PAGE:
31 May 2017
THE HAGUE/PHILIPSBURG–The Committee for Financial Supervision CFT has approved the St. Maarten Government’s NAf. 30 million loan request for several projects, including the Pointe Blanche prison and the Tax Department.
CFT Chairman Age Bakker confirmed this in a letter dated May 4, 2017, that was sent to St. Maarten Finance Minister Richard Gibson Sr. and released on the CFT website more than three weeks later on Tuesday.
St. Maarten had made the loan request on April 12 and the CFT received a further elaboration on this request on April 25. The CFT concluded that the planned projects complied with the definition of the System of National Accounts (SNA).
According to the CFT, the conditions for the approval of the loan request were complied with, as the 2017 budget has met most of the criteria of the 2015 instruction issued by the Kingdom Council of Ministers, as well as the fact that the interest expenditures of the planned investments fit within the interest expenditure norm.
The CFT did establish that a part of the planned investments for the prison and the Tax Office, about NAf. 8.3 million, was not included in the approved 2017 budget. “For this reason, the CFT advises you to implement a budget amendment regarding the capital account as soon as possible so all projects mentioned in the loan request and the associated amounts can be included and actually executed. It is necessary to include these planned loans in the budget in a clear and controllable manner through a budget amendment.”
Minister Gibson was also asked to inform the CFT of the spending of the reserved funds for unforeseen capital expenditures, which amount to about 10 per cent, or NAf. 3.1 million, of the total loan.
The CFT made clear that the Finance Minister has to seek the CFT’s approval if he plans to spend those reserved funds for something else if there are no unforeseen expenses or there is no under-spending in the projects.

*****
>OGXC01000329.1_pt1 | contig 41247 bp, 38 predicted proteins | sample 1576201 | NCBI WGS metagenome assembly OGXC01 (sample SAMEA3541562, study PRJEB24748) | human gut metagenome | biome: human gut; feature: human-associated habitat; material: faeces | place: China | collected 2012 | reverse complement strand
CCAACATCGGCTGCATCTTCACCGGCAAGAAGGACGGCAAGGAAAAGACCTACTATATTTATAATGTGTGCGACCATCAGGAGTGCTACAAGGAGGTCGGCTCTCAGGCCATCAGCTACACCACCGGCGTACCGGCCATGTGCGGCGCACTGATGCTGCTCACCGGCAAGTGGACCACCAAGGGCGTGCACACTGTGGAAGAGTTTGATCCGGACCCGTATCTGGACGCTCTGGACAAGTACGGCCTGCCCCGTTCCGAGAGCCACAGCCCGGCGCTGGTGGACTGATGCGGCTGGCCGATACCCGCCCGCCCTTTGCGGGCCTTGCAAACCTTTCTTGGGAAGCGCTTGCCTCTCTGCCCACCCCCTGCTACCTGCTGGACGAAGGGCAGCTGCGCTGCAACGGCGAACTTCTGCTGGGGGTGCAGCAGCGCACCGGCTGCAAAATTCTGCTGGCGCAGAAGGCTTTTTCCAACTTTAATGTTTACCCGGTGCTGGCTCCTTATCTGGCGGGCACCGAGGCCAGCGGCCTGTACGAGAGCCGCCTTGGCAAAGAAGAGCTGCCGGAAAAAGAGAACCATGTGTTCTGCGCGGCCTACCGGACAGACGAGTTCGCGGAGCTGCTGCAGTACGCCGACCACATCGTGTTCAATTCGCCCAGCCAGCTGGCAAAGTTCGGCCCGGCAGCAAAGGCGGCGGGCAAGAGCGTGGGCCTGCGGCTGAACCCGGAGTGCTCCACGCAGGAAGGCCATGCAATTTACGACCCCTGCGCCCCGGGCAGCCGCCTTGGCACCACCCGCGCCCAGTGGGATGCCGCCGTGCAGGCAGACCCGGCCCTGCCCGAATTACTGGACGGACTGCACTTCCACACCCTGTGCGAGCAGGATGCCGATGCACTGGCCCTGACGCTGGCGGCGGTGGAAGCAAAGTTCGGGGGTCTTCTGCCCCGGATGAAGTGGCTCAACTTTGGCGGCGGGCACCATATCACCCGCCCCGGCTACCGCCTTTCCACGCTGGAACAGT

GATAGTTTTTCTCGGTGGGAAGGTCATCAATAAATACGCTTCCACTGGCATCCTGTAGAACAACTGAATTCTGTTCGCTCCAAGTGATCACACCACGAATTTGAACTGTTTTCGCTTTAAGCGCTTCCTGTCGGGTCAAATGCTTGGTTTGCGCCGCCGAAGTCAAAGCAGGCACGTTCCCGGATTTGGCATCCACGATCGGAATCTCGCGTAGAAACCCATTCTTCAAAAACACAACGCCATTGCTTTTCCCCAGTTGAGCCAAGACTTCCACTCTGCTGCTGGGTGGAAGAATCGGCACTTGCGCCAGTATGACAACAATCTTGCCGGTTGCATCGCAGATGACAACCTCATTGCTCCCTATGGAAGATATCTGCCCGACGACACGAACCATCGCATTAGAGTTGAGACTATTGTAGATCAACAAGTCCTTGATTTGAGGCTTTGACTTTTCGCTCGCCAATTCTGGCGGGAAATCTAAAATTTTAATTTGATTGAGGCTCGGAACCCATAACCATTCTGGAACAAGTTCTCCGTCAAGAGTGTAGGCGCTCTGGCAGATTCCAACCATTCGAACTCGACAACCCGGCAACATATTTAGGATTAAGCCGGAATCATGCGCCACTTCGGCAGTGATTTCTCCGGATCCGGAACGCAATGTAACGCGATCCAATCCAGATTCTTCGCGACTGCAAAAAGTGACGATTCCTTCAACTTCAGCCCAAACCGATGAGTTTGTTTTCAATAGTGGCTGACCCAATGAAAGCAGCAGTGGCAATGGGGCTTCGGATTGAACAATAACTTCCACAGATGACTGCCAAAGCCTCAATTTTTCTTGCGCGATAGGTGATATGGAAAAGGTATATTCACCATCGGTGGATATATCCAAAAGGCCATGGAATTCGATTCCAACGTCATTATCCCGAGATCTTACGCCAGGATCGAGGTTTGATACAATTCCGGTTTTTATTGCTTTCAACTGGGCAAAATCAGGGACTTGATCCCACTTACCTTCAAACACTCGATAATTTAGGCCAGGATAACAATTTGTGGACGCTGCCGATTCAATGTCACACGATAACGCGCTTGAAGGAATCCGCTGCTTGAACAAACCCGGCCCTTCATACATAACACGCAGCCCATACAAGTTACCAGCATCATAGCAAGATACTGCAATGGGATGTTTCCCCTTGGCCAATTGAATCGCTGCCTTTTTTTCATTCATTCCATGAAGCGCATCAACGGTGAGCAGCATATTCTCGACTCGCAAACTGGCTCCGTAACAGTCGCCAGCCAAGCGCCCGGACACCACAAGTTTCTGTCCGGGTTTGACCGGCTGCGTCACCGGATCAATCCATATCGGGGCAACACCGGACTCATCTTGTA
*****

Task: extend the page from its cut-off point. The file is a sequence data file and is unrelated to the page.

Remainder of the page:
After the loan has been supplied, the CFT monitors the progress of these investments to check whether the borrowed capital will indeed be used for the capital investments as stated in the loan request and has been secured in a budget amendment. The CFT advised to provide information on these investments in the executing reports.
In a separate letter, sent by the CFT on May 24, 2017, the St. Maarten Government was reminded of its responsibility by law to submit its executing report over the first quarter of this year no later than May 12. The CFT has not received this report as yet.
Apparently the problems with Government’s internal IT systems have not been solved, the CFT was informed. As a result, the Finance Ministry did not have access to all figures of the first quarter and consequently the executing report could not be supplied in time. The CFT stated that it wished to be informed beforehand if the executing report could not be submitted soon.
In an earlier letter dated April 13, 2017, the CFT addressed the preparations for the 2018 budget. The St. Maarten Government was urged to submit the 2018 draft budget on time and not late as has been the case in previous years.
“Even though the process to arrive at an approved 2017 budget was less delayed than in previous years, St. Maarten has not managed to have an approved budget in time since October 2010,” CFT Chairman Bakker stated.
The CFT advised the Government to calculate the revenue side of the draft 2018 budget in a “realistic manner” and to “preserve a structural basis.” The CFT pointed out that the budget has increasingly become dependent on incidental revenues that have proven in the past to be difficult to realise.
According to the CFT, the structural revenues have to be increased; for example, by expanding the tax base and improving tax collection. Also, the 2018 draft budget should be based on a minimum policy basis, meaning that only existing policies are budgeted and not new policy. If the financial space becomes available, new policy can be added to the budget through a budget amendment.
The CFT further advised drafting a policy with regard to the dividends of the Government-owned entities, taking into account long-term investments, stability and these entities’ financial capacity. In this manner, a more structural contribution can be secured to the St. Maarten budget.
The capital account needs to be further reduced to a “more realistic size, taking into account the executing capacity,” the CFT advised.
Government was urged to take measures before the end of 2017 to ensure a sustainable, structurally affordable health care system and pension scheme.
Source: The Daily Herald, St. Maarten